- GPS-Based Autopilot – This feature provides desirable options of smart flight controls including “follow me” and “auto return to home” functions amongst others.
- Waterproof – Most consumer drones should not be operated in the rain; this is because many motors are not waterproofed and the ESC reaches high temperatures requiring ventilation. Some manufacturers are producing waterproof drones but this is not a typical feature of most consumer level hobby drones.
So you wanted a drone, but couldn’t justify the price tag for what would essentially be a “toy”? Well we have good news. Lately we have seen Drones become much more mainstream and widely utilised for professions such as photographers, videographers and site surveyors.
Is a licence required to fly a drone?
Where a drone is being used for commercial purposes, the law dictates that the operator must acquire ‘Operating Permission’ (Permission to Fly) from the CAA (Civil Aviation Authority). If the drone you intend to use exceeds 20kg in weight when fully equipped, you will also need a special licence for “Airworthiness Approval” from the CAA to fly it in the UK. You can find a range of regulatory and law guidance information in the FAQ menu of this website.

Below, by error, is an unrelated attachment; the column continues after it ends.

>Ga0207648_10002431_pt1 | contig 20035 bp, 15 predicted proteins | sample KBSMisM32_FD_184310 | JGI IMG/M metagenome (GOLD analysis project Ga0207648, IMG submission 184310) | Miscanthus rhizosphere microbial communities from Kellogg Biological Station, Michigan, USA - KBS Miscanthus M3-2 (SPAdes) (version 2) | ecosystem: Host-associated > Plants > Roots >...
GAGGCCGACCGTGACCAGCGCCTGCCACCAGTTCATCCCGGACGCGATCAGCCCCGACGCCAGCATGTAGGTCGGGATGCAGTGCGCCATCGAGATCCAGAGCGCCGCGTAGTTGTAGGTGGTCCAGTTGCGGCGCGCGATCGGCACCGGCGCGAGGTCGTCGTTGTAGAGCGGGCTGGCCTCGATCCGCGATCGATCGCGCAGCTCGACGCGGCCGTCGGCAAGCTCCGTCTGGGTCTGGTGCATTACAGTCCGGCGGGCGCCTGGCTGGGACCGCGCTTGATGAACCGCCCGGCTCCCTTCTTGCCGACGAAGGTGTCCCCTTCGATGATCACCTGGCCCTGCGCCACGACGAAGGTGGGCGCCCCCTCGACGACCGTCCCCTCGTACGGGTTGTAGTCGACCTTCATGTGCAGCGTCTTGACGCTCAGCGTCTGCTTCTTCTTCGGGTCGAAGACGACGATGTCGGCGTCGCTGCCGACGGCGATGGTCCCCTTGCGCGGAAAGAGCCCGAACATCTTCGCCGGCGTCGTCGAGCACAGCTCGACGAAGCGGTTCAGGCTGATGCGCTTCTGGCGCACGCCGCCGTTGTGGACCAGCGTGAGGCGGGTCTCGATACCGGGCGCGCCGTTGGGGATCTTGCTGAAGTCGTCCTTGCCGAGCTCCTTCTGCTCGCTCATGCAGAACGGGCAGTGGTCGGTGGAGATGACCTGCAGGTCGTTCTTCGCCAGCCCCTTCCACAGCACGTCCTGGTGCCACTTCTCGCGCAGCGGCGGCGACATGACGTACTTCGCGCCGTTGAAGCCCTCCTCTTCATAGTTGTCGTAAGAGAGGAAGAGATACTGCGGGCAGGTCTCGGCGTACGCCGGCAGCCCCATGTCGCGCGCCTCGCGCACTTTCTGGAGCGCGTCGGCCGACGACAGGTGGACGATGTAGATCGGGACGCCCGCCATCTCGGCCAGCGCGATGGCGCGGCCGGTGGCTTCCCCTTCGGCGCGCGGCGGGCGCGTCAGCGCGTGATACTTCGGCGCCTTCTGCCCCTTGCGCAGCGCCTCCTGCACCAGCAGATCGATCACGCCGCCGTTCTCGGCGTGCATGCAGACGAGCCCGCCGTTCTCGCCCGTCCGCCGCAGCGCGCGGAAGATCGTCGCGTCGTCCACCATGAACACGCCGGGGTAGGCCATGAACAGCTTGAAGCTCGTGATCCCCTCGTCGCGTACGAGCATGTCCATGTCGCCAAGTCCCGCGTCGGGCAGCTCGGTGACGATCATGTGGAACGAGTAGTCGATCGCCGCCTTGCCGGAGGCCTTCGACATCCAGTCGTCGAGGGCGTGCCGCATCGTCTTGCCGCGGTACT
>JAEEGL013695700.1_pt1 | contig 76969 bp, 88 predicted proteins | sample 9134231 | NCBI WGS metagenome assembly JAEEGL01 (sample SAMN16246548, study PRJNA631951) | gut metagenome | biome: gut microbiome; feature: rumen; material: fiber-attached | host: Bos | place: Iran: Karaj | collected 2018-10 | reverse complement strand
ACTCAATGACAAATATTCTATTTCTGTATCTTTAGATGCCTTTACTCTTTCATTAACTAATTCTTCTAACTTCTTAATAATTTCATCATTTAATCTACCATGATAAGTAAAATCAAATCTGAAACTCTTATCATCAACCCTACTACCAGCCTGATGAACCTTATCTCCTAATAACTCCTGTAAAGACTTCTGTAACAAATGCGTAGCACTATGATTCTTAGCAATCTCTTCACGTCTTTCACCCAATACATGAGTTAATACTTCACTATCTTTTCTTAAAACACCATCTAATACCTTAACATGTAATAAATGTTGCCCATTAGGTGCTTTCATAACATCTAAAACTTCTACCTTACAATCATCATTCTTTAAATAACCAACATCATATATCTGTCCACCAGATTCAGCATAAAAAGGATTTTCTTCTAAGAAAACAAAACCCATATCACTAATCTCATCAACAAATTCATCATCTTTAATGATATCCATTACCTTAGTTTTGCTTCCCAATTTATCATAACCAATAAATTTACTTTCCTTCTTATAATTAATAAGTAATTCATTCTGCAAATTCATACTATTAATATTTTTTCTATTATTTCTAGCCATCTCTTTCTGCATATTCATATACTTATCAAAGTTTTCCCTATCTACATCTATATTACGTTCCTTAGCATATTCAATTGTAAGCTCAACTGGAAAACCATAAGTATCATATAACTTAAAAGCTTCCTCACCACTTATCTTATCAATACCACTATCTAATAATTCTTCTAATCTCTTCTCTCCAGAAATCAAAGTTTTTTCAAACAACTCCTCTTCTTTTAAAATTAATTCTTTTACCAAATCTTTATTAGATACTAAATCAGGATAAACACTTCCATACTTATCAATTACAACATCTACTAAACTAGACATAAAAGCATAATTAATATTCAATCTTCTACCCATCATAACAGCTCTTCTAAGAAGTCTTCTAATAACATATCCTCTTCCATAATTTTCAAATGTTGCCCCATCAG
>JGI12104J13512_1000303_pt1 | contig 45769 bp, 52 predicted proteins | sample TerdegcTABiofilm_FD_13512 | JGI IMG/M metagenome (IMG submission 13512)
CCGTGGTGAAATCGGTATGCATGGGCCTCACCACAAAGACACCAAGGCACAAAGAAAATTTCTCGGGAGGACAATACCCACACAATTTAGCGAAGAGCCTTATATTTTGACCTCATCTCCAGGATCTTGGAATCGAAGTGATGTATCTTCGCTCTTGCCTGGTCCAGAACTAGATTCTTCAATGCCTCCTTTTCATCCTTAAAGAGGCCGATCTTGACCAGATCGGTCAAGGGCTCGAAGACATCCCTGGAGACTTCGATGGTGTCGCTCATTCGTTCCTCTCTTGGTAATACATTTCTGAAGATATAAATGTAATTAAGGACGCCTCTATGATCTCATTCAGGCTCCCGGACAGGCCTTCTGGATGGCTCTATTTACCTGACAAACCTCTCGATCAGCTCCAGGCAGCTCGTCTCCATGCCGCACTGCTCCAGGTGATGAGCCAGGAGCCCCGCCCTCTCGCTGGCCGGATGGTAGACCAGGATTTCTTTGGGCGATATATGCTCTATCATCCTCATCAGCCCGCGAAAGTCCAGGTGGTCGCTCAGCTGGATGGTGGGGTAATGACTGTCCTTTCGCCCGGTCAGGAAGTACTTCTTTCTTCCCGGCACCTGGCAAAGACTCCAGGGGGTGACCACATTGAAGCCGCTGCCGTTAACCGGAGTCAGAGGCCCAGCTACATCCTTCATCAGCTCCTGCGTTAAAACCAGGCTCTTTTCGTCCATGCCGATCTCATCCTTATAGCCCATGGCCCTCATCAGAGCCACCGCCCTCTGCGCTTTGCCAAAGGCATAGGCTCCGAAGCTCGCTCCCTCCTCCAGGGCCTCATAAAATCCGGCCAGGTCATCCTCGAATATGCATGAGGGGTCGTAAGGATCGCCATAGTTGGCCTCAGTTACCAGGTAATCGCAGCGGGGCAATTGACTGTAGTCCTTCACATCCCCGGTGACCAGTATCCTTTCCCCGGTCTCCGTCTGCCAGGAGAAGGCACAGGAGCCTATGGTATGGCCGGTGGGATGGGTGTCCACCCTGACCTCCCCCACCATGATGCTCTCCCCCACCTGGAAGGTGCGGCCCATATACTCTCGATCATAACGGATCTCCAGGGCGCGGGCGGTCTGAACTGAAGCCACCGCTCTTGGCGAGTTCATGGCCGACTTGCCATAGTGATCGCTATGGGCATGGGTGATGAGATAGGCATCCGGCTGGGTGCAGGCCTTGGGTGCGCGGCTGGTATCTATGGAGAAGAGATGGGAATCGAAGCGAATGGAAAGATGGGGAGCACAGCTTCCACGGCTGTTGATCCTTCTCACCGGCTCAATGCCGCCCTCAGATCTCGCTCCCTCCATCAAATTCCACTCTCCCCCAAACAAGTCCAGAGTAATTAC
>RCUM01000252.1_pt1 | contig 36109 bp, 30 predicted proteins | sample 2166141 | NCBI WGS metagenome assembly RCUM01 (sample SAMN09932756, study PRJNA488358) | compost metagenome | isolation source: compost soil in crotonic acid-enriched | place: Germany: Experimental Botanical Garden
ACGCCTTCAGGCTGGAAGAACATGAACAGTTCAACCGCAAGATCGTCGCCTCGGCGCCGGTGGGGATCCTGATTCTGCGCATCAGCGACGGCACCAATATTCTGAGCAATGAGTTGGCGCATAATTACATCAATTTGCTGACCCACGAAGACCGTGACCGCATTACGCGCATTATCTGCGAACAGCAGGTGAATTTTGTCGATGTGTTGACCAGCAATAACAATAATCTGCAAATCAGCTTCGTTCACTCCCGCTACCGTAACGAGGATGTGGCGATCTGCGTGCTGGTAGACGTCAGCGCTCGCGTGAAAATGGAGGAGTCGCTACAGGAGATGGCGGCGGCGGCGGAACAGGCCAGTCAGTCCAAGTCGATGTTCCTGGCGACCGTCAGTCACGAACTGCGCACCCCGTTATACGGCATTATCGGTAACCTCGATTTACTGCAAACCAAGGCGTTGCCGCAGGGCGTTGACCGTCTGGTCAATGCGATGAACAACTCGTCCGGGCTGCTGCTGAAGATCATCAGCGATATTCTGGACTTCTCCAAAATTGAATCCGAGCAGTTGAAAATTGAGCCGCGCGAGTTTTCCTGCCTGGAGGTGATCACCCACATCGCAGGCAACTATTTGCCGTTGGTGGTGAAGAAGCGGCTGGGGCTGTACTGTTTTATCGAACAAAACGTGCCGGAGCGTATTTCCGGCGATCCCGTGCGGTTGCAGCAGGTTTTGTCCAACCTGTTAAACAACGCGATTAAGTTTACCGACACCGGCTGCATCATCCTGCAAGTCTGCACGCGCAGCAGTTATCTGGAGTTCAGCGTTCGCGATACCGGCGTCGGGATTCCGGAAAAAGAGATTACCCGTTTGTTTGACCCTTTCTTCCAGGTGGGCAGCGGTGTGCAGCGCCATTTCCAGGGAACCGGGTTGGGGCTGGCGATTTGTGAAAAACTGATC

Where can I fly my drone?
When operating a drone, it is important to always ensure you do not fly within 50 metres of any person, vehicle or structure (such as a building). Even with the drone in your VLOS (visual line of sight) do not control it over congested areas such as sports events and music festivals. The drone should be operated in large open spaces to ensure there is no danger presented to third parties. Public liability Insurance should be arranged to protect you from claims in the event that an accident does occur.